War of the Rebellion: Serial 086 Page 0734 LOUISIANA AND THE TRANS-MISSISSIPPI. Chapter LIII.

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six mules. Artillery: To every battery, light or heavy,the effective strength of which is not greater than three commissioned officers and sixty enlisted men, one six-mule wagon, harness, and six mules; to every battery, light or heavy, the effective strength of which is greater than three commissioned officers and sixty men, two six-mule wagons, harness, and twelve mules; to every heavy field battery without caissons, and to guns belonging to the siege train, one additional six-mule wagon, harness, and six mules to a section will be allowed when the batteries are about to engaged in active service, for the purpose of carrying as many rounds of assorted ammunition as possible for immediate use. The above will include transportation for all personal baggage, mess-chests, cooking utensils, desks, papers, &c. All excess of transportation now with army corps, divisions, brigades, regiments, and batteries over the foregoing allowance will be immediately turned over to the quartermaster's department of to be used in trains. Commanding officers of departments, corps, divisions, &c., will immediately cause inspections to be made, and will be responsible for the strict execution of this order. Within ten days after the receipt of this order at their respective headquarters,all inspectors will report directly to the inspector-general at these headquarters every violation of this order, certifying in their reports that they have thoroughly inspected the several commands, and have reported therein every deviation from this order in regard to allowance of transportation.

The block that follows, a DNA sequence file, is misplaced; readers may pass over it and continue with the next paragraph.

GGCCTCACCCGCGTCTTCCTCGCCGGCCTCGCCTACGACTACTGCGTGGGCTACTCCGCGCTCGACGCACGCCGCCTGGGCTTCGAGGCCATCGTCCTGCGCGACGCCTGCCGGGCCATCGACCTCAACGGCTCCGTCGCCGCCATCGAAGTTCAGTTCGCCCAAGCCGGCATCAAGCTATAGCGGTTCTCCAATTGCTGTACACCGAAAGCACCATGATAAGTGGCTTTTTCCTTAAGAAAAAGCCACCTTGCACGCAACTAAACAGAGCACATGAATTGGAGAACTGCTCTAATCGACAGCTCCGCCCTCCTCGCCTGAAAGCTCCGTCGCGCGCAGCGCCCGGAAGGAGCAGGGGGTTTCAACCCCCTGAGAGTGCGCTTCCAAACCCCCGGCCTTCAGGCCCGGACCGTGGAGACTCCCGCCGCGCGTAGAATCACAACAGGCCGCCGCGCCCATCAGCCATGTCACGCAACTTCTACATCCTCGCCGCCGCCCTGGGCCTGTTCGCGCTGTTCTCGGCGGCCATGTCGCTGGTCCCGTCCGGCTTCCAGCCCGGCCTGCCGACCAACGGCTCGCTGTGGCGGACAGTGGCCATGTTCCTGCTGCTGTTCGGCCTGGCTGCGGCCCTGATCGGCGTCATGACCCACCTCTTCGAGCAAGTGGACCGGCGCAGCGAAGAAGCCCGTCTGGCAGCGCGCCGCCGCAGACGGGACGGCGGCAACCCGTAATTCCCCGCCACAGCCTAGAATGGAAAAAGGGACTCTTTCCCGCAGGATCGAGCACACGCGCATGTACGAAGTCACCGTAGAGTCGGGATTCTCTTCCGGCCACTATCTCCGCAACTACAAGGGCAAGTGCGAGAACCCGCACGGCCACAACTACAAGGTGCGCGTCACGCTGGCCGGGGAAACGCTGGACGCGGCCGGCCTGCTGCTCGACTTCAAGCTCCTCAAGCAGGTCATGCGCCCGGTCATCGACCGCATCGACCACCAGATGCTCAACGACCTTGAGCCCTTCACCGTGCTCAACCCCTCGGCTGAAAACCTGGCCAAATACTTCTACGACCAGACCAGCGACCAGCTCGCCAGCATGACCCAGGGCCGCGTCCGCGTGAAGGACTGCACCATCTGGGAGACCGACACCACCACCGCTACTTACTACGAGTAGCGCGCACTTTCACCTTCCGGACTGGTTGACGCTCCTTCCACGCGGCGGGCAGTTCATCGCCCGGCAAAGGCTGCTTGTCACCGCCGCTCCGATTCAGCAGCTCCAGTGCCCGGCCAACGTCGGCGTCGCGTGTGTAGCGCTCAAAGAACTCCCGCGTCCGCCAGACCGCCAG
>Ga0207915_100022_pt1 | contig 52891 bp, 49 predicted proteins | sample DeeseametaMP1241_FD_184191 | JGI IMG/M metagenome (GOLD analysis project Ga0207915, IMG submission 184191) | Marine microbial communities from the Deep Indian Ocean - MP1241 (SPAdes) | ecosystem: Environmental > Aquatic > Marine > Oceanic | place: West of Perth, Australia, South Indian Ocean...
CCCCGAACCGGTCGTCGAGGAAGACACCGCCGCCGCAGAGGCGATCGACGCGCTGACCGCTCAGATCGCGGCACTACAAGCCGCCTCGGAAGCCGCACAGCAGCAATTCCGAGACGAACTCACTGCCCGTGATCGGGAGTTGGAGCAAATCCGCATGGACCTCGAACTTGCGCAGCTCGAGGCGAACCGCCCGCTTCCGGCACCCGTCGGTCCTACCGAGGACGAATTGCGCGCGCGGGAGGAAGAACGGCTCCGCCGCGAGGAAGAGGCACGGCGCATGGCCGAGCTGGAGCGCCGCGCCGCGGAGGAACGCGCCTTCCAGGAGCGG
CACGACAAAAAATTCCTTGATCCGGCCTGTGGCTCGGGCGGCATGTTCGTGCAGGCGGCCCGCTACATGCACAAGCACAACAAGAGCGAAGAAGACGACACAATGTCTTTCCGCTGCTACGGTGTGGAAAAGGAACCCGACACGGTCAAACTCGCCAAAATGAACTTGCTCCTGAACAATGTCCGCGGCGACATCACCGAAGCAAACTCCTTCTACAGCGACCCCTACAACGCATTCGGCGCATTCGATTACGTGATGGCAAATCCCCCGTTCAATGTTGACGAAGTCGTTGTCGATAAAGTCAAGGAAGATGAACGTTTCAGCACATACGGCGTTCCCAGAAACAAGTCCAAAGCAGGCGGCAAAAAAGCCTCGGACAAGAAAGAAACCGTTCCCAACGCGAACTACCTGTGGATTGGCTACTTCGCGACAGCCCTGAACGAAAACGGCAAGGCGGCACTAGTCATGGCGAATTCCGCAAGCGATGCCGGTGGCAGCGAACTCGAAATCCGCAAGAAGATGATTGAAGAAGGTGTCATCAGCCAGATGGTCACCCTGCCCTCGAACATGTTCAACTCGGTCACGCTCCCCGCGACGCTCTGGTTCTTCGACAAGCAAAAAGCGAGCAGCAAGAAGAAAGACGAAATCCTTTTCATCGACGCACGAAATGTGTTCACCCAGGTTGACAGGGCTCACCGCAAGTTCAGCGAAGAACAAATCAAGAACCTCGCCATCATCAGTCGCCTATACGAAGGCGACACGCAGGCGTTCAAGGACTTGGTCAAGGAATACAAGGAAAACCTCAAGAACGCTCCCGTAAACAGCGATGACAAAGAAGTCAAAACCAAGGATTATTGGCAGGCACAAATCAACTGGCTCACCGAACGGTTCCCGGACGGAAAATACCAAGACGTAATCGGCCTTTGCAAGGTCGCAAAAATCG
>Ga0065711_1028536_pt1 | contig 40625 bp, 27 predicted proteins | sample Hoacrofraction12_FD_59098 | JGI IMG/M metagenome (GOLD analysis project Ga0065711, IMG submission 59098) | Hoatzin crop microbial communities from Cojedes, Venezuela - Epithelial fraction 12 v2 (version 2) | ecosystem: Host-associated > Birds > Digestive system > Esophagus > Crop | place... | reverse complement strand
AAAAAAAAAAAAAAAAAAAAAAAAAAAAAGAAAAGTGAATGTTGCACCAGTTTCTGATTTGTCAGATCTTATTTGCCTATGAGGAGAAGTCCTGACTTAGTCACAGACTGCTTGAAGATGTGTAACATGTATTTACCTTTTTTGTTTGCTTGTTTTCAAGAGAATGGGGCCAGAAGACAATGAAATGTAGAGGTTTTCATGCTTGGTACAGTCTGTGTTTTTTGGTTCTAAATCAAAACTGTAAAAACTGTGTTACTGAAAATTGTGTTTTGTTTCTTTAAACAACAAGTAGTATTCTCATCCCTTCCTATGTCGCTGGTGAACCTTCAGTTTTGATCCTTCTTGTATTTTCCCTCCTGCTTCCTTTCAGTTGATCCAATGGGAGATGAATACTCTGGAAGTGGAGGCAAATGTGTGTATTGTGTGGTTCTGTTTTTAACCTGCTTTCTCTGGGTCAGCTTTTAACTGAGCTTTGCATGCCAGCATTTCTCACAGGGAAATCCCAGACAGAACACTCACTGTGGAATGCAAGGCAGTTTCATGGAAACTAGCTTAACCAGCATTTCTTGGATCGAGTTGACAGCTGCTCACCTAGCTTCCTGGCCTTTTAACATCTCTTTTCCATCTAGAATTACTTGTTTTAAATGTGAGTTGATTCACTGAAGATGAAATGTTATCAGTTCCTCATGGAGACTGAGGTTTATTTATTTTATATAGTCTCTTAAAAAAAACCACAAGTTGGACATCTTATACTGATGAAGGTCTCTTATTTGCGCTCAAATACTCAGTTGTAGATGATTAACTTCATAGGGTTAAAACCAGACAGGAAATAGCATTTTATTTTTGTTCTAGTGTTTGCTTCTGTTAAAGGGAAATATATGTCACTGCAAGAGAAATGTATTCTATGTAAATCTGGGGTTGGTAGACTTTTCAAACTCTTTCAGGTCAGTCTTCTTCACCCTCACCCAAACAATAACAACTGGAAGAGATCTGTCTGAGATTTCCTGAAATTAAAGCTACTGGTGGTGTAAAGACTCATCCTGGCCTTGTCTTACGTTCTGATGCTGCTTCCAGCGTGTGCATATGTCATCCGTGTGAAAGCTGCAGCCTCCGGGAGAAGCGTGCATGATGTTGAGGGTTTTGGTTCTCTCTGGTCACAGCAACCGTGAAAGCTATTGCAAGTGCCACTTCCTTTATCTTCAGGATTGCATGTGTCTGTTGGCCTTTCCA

By order of Major General E. R. S. Canby:


Lieutenant-Colonel and Assistant Adjutant-General.

HEADQUARTERS DEPARTMENT OF THE GULF, New Orleans, La., December 1, 1864.

Lieutenant Colonel C. T. CHRISTENSEN,

Assistant Adjutant-General:

SIR: I forward for the information of the major-general commanding copies of letter from Governor Hahn and my reply. I have been very careful in this correspondence to avoid any injuring the susceptibility of this office, and to state as clearly as I could the line of distinction which I conceive to exist. His authority as military governor has been merged by his installation into office as civil governor, and were it not so merged in under control of superior military rank. His allusion in the letter to a communication addressed by me to the mayor, Mr. Hoyt, is thus explained. I learned that the Legislature was about to pass laws largely increasing the number of officers and the amount of salaries in the city organization. I informed Acting Mayor Hoyt that no legislation relating to the change of the machinery of the city government would be valid until approved by the military commander. This was done because I considered the city under a military government,and until that military government is given up by proper authority it appeared manifest that it should not be yielded to the control of others.

I am, sir, your obedient servant,


Major-General, Commanding.